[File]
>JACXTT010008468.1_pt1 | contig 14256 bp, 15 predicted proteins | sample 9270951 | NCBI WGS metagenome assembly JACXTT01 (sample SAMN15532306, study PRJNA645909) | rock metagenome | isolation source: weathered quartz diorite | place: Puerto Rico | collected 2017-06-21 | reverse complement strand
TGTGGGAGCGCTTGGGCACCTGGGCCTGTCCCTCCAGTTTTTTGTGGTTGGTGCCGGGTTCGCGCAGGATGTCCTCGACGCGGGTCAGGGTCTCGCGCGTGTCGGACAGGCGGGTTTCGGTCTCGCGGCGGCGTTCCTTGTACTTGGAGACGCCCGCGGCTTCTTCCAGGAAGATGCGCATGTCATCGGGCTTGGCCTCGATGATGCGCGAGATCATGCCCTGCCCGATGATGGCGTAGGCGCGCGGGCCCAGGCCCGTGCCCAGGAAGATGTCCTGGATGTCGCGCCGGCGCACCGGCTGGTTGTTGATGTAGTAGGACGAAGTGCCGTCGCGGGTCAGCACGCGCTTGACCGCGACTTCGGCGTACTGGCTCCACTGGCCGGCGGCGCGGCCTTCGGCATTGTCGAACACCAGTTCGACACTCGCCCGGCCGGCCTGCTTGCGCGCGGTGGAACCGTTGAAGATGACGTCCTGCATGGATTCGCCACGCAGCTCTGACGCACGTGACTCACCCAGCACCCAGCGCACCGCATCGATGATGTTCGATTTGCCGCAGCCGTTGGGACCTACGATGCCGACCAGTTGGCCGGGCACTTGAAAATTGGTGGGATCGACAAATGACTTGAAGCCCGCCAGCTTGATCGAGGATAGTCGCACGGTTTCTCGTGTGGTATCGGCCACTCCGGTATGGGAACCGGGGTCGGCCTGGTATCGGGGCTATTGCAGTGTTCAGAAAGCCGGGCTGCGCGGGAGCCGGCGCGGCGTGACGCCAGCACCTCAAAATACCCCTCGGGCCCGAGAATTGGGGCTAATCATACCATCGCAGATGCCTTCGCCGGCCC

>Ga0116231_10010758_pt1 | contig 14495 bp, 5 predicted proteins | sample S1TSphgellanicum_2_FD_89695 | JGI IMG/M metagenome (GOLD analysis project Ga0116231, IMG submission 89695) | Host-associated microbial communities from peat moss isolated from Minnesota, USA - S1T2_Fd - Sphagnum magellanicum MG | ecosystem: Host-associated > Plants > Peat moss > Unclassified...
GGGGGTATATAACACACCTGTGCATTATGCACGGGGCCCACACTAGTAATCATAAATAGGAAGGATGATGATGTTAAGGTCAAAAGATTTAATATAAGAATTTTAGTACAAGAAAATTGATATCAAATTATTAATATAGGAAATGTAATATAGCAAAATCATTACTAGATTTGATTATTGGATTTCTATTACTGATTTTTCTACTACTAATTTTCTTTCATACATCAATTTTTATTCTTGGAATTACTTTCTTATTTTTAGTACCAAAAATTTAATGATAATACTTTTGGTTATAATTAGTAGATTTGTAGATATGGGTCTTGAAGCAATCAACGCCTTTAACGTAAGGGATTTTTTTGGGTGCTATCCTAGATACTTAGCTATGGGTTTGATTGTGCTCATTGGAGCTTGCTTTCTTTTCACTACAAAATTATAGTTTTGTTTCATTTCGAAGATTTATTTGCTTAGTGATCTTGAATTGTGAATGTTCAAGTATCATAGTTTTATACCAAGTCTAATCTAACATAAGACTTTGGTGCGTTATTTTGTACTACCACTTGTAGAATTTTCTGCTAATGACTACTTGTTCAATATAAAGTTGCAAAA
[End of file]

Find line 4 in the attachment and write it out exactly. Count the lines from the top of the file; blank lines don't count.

GGGGGTATATAACACACCTGTGCATTATGCACGGGGCCCACACTAGTAATCATAAATAGGAAGGATGATGATGTTAAGGTCAAAAGATTTAATATAAGAATTTTAGTACAAGAAAATTGATATCAAATTATTAATATAGGAAATGTAATATAGCAAAATCATTACTAGATTTGATTATTGGATTTCTATTACTGATTTTTCTACTACTAATTTTCTTTCATACATCAATTTTTATTCTTGGAATTACTTTCTTATTTTTAGTACCAAAAATTTAATGATAATACTTTTGGTTATAATTAGTAGATTTGTAGATATGGGTCTTGAAGCAATCAACGCCTTTAACGTAAGGGATTTTTTTGGGTGCTATCCTAGATACTTAGCTATGGGTTTGATTGTGCTCATTGGAGCTTGCTTTCTTTTCACTACAAAATTATAGTTTTGTTTCATTTCGAAGATTTATTTGCTTAGTGATCTTGAATTGTGAATGTTCAAGTATCATAGTTTTATACCAAGTCTAATCTAACATAAGACTTTGGTGCGTTATTTTGTACTACCACTTGTAGAATTTTCTGCTAATGACTACTTGTTCAATATAAAGTTGCAAAA